AUGUST 16, 2023
A New Partnership With HR
I’m seeing a trend that cuts across many workplace issues, including DEIB, performance, retention, recruiting, interpersonal conflict, and professionalism.
What’s at the center of all these vital organizational functions?
What’s the trend?
That HR is being pulled in so many directions that they’re struggling to deliver on their core responsibilities. Most of their time is spent fighting fires.
Many leaders I know are complaining about their HR teams without acknowledging this reality.
This is the cause of so many individual HR professionals being questioned or blamed. Their competence is being questioned. Their capacity is being questioned. Their value to the organization is being questioned.
As a result, HR professionals will fall into one or more of these categories:
- Those who just do what’s asked, even though they know it’s impossible, just to stay in survival mode. These are the people who live in fear and just want to keep their leaders happy.
- Those who don’t collaborate and just go into defensive mode, blaming those around them and creating negativity, and/or
- Those who have checked out, quiet-quit, or just clock in and clock out. They’re on autopilot and are acting robotic, just to get through the day.
None of this helps an organization thrive.
It’s time for a reset.
Let’s stop asking HR professionals to try to be everything to everybody in order to justify their existence.
Let’s create a new partnership with HR.
This starts with acknowledging how the HR role has evolved. The job is no longer just about org charts, employee reviews, and salary adjustments. HR professionals have become true business partners in all things culture, engagement, and interpersonal relationships, as well as, strategic planners, vision enhancers, new business developers, and external engagers.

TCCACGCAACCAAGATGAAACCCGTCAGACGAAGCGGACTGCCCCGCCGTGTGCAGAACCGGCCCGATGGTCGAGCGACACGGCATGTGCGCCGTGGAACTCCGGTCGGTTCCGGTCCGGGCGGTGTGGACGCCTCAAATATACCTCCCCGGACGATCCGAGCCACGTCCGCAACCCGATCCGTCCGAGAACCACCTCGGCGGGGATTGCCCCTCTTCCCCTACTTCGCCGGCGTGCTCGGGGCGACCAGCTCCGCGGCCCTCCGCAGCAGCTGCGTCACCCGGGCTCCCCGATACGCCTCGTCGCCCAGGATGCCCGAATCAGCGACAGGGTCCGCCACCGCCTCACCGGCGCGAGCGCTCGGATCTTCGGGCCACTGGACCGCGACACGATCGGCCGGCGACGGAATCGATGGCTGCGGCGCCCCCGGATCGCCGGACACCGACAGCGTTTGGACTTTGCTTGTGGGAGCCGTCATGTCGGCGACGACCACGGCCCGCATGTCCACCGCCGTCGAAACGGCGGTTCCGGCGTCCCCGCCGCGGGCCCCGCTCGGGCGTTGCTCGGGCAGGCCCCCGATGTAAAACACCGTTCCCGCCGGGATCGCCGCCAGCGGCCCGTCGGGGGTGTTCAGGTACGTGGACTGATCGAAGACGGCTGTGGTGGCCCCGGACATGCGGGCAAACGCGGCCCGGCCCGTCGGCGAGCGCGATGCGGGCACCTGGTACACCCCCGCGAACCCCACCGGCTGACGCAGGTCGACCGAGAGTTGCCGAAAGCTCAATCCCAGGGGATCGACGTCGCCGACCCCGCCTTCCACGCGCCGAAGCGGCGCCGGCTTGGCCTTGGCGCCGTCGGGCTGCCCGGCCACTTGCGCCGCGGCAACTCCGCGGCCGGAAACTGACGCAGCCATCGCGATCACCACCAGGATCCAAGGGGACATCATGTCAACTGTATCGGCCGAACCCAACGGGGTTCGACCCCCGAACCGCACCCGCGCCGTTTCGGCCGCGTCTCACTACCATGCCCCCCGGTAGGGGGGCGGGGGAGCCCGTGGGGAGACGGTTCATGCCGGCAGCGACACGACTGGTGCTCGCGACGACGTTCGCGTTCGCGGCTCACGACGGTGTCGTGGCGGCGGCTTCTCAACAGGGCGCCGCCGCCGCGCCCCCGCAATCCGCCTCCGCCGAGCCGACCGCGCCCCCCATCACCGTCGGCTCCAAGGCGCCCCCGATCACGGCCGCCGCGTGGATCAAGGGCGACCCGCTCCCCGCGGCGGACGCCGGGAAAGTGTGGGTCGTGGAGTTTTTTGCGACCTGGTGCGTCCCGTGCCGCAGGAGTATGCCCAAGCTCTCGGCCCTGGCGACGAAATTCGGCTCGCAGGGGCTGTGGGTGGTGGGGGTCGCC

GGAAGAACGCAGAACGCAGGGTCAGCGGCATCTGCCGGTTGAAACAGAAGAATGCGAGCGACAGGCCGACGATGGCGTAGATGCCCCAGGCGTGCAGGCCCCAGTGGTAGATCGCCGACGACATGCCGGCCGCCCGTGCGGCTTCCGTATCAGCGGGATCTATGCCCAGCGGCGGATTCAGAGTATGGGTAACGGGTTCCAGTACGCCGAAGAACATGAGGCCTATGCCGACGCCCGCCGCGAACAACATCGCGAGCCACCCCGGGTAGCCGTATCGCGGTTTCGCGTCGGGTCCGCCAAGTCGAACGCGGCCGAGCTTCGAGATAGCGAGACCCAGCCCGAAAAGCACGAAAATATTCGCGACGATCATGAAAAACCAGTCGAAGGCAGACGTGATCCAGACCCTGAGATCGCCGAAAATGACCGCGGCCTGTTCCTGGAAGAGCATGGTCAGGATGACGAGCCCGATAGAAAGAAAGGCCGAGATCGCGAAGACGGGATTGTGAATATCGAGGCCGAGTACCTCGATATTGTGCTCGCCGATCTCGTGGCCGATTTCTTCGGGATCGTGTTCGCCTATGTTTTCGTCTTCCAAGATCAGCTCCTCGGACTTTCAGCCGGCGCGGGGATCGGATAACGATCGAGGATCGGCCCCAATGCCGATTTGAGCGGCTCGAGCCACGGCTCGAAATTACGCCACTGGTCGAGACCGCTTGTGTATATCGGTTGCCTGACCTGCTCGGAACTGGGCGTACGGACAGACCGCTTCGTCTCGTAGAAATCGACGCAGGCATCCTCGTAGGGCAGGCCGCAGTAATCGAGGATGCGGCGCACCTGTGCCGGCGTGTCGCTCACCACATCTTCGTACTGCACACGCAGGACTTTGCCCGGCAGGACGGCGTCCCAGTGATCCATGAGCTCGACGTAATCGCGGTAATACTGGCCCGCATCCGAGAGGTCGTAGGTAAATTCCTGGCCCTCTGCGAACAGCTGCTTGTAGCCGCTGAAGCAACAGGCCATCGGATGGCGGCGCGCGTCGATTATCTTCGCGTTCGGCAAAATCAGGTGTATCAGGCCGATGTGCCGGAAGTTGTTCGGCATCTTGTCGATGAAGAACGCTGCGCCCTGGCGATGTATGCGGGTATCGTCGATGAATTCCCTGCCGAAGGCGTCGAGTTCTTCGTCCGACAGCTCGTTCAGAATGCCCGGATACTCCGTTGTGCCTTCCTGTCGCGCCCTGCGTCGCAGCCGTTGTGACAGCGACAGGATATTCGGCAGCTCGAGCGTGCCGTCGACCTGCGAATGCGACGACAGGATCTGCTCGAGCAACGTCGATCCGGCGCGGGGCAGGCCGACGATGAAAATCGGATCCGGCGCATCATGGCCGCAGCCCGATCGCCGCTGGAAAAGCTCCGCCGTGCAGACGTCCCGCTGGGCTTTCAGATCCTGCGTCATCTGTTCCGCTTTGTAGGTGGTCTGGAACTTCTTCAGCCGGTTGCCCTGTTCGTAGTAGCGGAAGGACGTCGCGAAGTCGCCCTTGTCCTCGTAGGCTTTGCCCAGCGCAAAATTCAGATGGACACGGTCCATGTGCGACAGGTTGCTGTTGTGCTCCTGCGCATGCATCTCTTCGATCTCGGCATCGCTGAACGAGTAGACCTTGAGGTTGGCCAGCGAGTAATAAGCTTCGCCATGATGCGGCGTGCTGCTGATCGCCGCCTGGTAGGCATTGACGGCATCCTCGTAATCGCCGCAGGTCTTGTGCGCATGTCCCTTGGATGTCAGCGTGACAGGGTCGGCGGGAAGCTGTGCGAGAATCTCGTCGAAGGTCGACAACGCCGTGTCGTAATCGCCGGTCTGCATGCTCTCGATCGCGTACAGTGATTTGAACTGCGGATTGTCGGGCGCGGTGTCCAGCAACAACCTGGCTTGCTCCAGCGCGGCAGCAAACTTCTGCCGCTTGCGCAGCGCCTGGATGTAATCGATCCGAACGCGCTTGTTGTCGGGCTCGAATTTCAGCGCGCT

Let’s recognize that there can be no viable business strategy without putting employees at the forefront. HR knows that when leaders don’t consider the impact of their decisions on real people, it’s incomplete.
Second, leaders need to recalibrate their conception of HR, so HR isn’t blamed for things out of their control in our current business reality.
Leaders can help prevent HR from developing a victim mentality.
What does this New HR Partnership look like?
- Re-establish for the entire organization the role of HR. Share your expectations around what they can and should not be asked to do.
- Re-evaluate your HR teams. Do you have the right people in the right seats, ready to tackle today’s challenges?
- Give HR the resources they need to do their jobs. This may include DEIB and crucial conversation training, but training is the key here!
- Give HR some cover to recover.
- Establish HR as equal partners at the executive table.
Schools have teacher-to-student ratios. Organizations should as well. SHRM says the average organization has 2.57 HR professionals for every 100 employees, with smaller organizations having more and larger organizations having less. Do you know the right ratio for your current needs?
Your ratios should be challenged because they probably don’t take into account the health of your organization. Illness requires medicine, care, and healing.
And finally, a word to my HR colleagues…
You also have a role to play.
Yes, you’ve been burdened tremendously these past few years, but now is actually your opportunity to step up.
You know people.
Get yourself out of survival mode and into proactive supporting mode. Speak up about YOUR needs.
When you are supported, you can better support your organization. Now is your time to shine.
Need supplemental HR Support? Let us know. We’re here to help.
Organization At Its Best Founder and Chief Executive Officer, Tawana Bhagwat, has more than twenty-five years of experience directing Human Resource administration, change management, learning and development, facilitation, DEIB, and executive coaching.